Ford Ranger XLT 3.2
FORD RANGER XLT 3.2
Ford Ranger won the inaugural 4x4 Dual Cab Ute award in 2013 and only on one occasion since then has it been defeated, and that was by Toyota HiLux last year.
- Indicative drive away$60,491
- Fuel economy8.7
- Fuel typeDiesel
- ANCAP5 star
A model refresh and some extra kit was added in 2016, seeing the Ranger back on top with a comfortable win. It excelled in all the things that these utes are bought for, such as being great towing vehicles as well as having a practical design that makes them easy to live with. And utes are becoming very civilised and car-like, with the inclusion of some luxury features. The list of standard features in Ranger is the benchmark in this market. A rear-view camera and reversing sensors has become standard across most of the line-up, and the XLT also has front parking sensors as standard. The update also saw the XLT receive Ford’s new SYNC 3 in-vehicle communications and entertainment platform that has faster performance, more conversational voice recognition, smartphone-like touch-screen and an improved graphics interface. The new home screen on SYNC 3 hosts functions including the audio system, climate control and smartphone apps. The upgraded eight-inch screen with capacitive touch technology allows ‘pinch and swipe’ capability on selected features (similar to a smartphone or tablet), and Apple CarPlay and Android Auto integration includes the ability to access Apple Siri and Google Now. Ranger can also be used as a wi-fi hotspot.
Inside the cabin, Ranger was equal best in class for space, and outside tray space was equal to or better than any of the other contenders. The seating comfort was also equal best in class, and during the upgrade Ford put more sound deadening in the XLT. As such the cabin is relatively quieter but it’s still not as good as the HiLux. Even loaded with three judges in the cabin and half a tonne in the tray, Ranger easily lugged its way up a steep 4WD test track as the 470Nm delivered by the 3.2L 147kW 5cyl turbo-diesel powerplant was well and truly up to the task. Only the new Colorado did the climb better. In fact the judges were impressed with how well all three finalists coped with the off-road testing and just how capable they were even when loaded. All had six-speed automatic transmissions to make the best use of the available torque.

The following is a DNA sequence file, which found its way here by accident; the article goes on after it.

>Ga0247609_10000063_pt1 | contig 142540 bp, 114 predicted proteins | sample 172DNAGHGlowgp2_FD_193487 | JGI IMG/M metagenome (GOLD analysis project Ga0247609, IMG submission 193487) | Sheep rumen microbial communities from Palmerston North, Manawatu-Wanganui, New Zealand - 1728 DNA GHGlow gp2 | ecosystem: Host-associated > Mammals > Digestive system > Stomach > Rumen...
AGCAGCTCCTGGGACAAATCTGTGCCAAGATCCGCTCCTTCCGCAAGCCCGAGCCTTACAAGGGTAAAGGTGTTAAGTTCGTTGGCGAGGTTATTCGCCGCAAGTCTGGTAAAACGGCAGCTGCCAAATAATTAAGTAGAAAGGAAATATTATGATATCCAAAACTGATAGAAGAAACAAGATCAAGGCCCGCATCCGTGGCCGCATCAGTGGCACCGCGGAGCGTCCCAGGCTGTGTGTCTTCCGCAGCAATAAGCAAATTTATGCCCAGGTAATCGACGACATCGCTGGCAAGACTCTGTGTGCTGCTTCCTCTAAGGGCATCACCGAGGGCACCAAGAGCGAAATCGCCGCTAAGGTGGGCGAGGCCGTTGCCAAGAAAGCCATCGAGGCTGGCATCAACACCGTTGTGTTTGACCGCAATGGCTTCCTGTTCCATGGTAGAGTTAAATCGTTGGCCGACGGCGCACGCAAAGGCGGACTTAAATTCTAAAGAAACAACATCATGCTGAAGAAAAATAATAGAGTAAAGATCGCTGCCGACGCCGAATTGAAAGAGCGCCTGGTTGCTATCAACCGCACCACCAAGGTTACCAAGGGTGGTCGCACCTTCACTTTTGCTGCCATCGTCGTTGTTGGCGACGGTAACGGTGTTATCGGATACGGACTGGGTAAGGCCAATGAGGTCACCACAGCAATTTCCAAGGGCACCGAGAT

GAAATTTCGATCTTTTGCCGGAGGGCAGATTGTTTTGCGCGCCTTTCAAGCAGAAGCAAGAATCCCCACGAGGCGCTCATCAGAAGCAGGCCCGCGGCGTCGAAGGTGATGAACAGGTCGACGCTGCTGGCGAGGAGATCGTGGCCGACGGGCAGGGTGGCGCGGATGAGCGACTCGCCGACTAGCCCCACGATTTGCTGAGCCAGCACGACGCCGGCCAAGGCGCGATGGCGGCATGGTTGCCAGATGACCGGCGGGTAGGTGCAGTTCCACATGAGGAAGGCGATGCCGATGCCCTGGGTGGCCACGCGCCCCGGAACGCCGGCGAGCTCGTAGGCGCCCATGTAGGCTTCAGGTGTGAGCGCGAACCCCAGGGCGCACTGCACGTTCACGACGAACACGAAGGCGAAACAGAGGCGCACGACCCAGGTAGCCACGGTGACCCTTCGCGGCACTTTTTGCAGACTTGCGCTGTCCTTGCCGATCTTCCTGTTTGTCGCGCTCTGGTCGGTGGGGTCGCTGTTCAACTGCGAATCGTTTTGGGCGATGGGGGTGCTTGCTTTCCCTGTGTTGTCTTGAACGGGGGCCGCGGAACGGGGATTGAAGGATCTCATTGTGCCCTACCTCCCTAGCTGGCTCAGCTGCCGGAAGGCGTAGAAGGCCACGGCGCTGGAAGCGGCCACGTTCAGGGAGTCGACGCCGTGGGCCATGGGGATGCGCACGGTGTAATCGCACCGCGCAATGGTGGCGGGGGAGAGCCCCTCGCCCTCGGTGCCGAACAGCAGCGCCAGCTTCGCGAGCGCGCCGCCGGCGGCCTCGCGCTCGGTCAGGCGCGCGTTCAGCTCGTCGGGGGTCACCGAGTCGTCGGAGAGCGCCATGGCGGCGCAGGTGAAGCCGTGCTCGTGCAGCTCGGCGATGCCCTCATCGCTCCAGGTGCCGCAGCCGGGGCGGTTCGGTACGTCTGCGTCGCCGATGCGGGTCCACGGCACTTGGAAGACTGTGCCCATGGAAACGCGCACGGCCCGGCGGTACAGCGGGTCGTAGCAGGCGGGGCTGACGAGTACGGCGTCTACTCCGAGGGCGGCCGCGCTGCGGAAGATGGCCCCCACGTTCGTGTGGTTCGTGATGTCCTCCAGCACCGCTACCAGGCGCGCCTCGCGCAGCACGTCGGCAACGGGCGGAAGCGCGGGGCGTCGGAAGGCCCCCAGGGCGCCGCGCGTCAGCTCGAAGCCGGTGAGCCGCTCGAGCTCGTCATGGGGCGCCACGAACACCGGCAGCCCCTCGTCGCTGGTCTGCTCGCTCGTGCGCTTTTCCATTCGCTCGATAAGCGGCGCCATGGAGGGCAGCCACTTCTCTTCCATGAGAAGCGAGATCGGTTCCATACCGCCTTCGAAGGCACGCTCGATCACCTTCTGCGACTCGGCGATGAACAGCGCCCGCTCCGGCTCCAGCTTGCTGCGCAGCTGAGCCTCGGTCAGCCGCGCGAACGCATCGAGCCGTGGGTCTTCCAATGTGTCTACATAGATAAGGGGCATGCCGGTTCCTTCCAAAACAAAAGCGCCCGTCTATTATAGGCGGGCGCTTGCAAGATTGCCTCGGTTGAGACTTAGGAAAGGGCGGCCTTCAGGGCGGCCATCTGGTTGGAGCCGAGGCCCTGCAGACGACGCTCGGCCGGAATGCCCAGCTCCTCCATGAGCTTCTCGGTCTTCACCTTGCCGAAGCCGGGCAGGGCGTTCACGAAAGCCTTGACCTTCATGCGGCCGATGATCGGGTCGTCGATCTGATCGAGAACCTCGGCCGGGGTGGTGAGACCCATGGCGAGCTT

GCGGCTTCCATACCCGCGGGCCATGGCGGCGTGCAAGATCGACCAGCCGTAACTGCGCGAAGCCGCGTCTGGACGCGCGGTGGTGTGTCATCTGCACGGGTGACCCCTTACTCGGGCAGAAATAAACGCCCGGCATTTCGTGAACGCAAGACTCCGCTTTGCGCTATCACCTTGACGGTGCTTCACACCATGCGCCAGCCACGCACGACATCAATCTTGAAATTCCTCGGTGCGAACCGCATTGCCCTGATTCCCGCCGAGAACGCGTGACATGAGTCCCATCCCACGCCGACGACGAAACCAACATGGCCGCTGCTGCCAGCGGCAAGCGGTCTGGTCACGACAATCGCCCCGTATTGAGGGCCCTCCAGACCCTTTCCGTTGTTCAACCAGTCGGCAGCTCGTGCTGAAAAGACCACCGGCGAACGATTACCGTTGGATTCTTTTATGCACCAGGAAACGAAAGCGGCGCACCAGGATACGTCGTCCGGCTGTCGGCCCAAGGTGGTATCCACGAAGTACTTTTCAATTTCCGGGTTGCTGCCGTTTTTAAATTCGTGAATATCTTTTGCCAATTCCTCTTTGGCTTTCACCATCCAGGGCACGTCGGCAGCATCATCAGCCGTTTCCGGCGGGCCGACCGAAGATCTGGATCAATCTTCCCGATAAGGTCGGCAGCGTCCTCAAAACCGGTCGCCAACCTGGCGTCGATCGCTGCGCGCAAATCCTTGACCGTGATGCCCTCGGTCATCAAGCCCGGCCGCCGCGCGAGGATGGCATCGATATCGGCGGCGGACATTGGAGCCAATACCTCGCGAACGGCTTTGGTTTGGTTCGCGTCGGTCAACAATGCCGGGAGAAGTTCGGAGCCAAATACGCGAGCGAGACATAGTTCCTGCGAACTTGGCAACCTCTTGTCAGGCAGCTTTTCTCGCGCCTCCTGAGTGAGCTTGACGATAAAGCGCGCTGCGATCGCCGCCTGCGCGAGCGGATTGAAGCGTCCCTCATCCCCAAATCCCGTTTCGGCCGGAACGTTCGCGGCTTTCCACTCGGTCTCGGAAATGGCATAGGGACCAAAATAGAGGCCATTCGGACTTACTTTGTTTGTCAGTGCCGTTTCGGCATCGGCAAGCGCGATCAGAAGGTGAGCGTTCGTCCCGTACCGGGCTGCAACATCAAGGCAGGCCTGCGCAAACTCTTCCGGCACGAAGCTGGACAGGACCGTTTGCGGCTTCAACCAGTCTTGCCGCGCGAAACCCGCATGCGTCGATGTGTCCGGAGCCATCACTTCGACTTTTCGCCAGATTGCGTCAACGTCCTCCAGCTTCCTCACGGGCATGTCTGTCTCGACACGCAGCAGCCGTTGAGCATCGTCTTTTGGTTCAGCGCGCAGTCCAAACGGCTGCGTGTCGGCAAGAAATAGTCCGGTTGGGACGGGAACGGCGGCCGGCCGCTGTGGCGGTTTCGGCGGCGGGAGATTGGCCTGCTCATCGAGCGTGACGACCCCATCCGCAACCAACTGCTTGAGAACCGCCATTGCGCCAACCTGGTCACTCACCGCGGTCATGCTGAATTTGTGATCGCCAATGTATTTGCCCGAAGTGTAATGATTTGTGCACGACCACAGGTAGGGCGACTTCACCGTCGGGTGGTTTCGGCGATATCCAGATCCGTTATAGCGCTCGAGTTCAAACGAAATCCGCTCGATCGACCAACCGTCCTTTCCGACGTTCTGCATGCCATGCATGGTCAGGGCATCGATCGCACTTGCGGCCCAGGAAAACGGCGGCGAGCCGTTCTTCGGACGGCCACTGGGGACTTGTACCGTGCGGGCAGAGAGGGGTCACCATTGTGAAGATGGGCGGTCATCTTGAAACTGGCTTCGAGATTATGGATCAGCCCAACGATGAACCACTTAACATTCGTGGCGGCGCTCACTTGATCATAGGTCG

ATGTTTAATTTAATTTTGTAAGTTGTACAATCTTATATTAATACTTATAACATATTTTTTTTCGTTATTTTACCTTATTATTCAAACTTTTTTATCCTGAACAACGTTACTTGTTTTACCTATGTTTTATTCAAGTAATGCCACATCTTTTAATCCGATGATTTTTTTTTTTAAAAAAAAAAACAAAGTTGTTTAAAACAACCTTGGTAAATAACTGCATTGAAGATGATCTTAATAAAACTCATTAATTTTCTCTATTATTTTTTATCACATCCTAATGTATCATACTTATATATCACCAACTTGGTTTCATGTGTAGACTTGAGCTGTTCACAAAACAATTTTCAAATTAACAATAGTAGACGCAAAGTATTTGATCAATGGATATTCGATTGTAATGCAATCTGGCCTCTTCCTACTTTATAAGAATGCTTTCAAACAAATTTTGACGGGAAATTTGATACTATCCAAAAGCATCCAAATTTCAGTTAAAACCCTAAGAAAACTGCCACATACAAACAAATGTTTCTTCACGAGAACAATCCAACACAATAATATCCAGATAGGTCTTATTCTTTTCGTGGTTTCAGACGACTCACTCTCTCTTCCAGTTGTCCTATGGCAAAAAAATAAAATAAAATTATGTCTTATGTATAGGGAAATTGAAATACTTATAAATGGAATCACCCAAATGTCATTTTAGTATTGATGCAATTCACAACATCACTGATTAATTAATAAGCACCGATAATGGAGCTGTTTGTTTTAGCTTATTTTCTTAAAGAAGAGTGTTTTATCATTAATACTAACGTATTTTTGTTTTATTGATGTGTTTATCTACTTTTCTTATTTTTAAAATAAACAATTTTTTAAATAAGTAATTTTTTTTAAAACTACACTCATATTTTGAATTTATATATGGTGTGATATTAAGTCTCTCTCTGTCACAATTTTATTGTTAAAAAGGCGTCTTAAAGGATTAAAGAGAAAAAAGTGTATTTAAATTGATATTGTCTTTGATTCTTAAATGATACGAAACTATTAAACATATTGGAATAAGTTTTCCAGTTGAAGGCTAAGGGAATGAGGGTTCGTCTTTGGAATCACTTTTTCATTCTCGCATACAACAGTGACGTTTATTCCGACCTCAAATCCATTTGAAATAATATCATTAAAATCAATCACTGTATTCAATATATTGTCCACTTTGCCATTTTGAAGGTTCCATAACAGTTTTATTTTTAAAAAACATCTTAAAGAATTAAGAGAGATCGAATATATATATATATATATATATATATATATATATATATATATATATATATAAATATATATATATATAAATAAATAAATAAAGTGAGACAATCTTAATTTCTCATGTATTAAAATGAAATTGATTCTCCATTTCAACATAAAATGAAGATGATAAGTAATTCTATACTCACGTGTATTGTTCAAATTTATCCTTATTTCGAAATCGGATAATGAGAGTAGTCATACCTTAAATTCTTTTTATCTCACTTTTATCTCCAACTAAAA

Apart from safety and environment – which carry a mandatory weighting of ‘critical’ in every Australia’s Best Cars category – the only criterion rated by buyers as critical in these utes is towing. And Ranger topped the list here, with a more-than-useful 3500kg rated towing capacity. Supported by trailer sway mitigation and tyre pressure monitoring, it will take some of the stress out of the task of towing. It is the only vehicle in the class to have a towbar as standard. Even without a trailer, the normal payload will cope with the workday needs of most tradies. This class of 4X4 has come a long way over the years, and tradies who need a ute to help them earn a living but also want something to load the family into on weekends are now somewhat spoilt for choice, led by the impressive Ranger.